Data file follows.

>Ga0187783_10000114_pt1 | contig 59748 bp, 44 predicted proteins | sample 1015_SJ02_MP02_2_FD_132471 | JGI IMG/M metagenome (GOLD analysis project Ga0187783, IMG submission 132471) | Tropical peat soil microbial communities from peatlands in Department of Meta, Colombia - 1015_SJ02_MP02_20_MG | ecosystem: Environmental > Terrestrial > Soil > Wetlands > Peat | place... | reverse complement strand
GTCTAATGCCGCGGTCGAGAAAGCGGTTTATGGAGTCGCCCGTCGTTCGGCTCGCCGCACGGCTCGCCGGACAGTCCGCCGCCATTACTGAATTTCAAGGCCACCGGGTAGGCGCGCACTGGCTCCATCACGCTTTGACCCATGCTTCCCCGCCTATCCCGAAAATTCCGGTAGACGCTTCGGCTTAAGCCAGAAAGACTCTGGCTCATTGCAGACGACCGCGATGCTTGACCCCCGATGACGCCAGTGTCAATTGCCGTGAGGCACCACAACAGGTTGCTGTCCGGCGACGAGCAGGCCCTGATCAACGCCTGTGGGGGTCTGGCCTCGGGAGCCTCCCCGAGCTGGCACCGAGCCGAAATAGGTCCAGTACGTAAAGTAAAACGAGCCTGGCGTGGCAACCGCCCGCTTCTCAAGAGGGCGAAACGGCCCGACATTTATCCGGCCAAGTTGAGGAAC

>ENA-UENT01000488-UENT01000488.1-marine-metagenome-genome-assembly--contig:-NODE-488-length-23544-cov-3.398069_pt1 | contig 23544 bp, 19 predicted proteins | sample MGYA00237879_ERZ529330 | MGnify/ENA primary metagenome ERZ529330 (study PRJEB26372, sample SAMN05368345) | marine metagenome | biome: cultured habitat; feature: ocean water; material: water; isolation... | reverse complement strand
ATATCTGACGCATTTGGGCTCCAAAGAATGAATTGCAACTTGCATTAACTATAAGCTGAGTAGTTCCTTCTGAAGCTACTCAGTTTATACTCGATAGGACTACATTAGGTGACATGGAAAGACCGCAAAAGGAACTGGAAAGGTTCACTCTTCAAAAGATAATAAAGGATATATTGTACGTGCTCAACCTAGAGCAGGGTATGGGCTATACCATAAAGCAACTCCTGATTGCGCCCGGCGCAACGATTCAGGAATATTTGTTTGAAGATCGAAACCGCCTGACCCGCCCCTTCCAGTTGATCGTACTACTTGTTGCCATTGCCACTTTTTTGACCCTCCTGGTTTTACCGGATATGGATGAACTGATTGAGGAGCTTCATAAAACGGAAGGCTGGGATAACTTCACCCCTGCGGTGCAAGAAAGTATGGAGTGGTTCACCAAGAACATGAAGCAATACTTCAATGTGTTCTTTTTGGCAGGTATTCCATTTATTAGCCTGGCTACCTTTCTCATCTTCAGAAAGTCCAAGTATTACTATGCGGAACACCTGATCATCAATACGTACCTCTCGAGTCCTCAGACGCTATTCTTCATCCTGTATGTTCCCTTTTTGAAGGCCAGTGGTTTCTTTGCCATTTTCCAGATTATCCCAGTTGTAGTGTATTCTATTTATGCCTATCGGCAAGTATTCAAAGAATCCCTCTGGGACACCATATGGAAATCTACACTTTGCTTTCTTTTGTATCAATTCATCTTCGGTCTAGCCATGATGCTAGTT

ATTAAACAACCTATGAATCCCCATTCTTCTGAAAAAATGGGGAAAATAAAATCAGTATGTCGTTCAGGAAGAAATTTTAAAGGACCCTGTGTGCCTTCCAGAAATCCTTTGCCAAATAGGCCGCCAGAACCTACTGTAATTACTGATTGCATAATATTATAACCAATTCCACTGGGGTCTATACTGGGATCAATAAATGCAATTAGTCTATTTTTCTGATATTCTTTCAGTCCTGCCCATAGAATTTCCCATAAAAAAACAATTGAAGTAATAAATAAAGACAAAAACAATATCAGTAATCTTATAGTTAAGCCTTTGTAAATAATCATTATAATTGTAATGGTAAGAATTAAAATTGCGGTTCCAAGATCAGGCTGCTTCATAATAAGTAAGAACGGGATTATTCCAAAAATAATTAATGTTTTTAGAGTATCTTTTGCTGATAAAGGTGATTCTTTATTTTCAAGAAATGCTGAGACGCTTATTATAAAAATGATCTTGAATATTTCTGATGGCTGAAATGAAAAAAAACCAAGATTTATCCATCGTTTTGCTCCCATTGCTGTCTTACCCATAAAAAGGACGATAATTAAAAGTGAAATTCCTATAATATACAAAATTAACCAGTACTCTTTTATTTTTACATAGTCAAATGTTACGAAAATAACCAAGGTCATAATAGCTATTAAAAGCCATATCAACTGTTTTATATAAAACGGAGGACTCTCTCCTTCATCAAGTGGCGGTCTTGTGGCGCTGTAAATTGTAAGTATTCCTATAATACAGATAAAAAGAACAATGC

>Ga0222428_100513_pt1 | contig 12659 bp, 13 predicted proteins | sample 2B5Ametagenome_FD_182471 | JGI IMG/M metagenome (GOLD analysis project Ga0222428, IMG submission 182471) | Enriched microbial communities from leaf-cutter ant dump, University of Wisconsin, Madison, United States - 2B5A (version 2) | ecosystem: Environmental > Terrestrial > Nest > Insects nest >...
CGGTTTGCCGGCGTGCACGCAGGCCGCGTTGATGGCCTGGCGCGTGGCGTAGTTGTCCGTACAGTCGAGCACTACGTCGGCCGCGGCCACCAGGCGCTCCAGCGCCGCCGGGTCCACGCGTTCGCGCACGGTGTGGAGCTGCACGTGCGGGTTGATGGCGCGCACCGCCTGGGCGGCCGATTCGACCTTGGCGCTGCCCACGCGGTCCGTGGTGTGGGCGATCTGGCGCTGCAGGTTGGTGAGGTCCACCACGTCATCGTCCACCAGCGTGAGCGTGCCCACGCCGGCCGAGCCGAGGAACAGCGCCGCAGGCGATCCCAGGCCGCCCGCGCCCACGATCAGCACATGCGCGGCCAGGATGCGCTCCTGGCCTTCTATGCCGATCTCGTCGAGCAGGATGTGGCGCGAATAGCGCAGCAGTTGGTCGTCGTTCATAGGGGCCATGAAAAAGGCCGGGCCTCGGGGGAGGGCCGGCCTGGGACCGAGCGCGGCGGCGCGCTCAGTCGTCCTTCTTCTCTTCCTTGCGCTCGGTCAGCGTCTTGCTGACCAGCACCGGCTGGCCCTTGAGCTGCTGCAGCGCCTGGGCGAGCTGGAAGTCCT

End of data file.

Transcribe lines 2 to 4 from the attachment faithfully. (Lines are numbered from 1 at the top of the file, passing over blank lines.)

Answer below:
GTCTAATGCCGCGGTCGAGAAAGCGGTTTATGGAGTCGCCCGTCGTTCGGCTCGCCGCACGGCTCGCCGGACAGTCCGCCGCCATTACTGAATTTCAAGGCCACCGGGTAGGCGCGCACTGGCTCCATCACGCTTTGACCCATGCTTCCCCGCCTATCCCGAAAATTCCGGTAGACGCTTCGGCTTAAGCCAGAAAGACTCTGGCTCATTGCAGACGACCGCGATGCTTGACCCCCGATGACGCCAGTGTCAATTGCCGTGAGGCACCACAACAGGTTGCTGTCCGGCGACGAGCAGGCCCTGATCAACGCCTGTGGGGGTCTGGCCTCGGGAGCCTCCCCGAGCTGGCACCGAGCCGAAATAGGTCCAGTACGTAAAGTAAAACGAGCCTGGCGTGGCAACCGCCCGCTTCTCAAGAGGGCGAAACGGCCCGACATTTATCCGGCCAAGTTGAGGAAC

>ENA-UENT01000488-UENT01000488.1-marine-metagenome-genome-assembly--contig:-NODE-488-length-23544-cov-3.398069_pt1 | contig 23544 bp, 19 predicted proteins | sample MGYA00237879_ERZ529330 | MGnify/ENA primary metagenome ERZ529330 (study PRJEB26372, sample SAMN05368345) | marine metagenome | biome: cultured habitat; feature: ocean water; material: water; isolation... | reverse complement strand
ATATCTGACGCATTTGGGCTCCAAAGAATGAATTGCAACTTGCATTAACTATAAGCTGAGTAGTTCCTTCTGAAGCTACTCAGTTTATACTCGATAGGACTACATTAGGTGACATGGAAAGACCGCAAAAGGAACTGGAAAGGTTCACTCTTCAAAAGATAATAAAGGATATATTGTACGTGCTCAACCTAGAGCAGGGTATGGGCTATACCATAAAGCAACTCCTGATTGCGCCCGGCGCAACGATTCAGGAATATTTGTTTGAAGATCGAAACCGCCTGACCCGCCCCTTCCAGTTGATCGTACTACTTGTTGCCATTGCCACTTTTTTGACCCTCCTGGTTTTACCGGATATGGATGAACTGATTGAGGAGCTTCATAAAACGGAAGGCTGGGATAACTTCACCCCTGCGGTGCAAGAAAGTATGGAGTGGTTCACCAAGAACATGAAGCAATACTTCAATGTGTTCTTTTTGGCAGGTATTCCATTTATTAGCCTGGCTACCTTTCTCATCTTCAGAAAGTCCAAGTATTACTATGCGGAACACCTGATCATCAATACGTACCTCTCGAGTCCTCAGACGCTATTCTTCATCCTGTATGTTCCCTTTTTGAAGGCCAGTGGTTTCTTTGCCATTTTCCAGATTATCCCAGTTGTAGTGTATTCTATTTATGCCTATCGGCAAGTATTCAAAGAATCCCTCTGGGACACCATATGGAAATCTACACTTTGCTTTCTTTTGTATCAATTCATCTTCGGTCTAGCCATGATGCTAGTT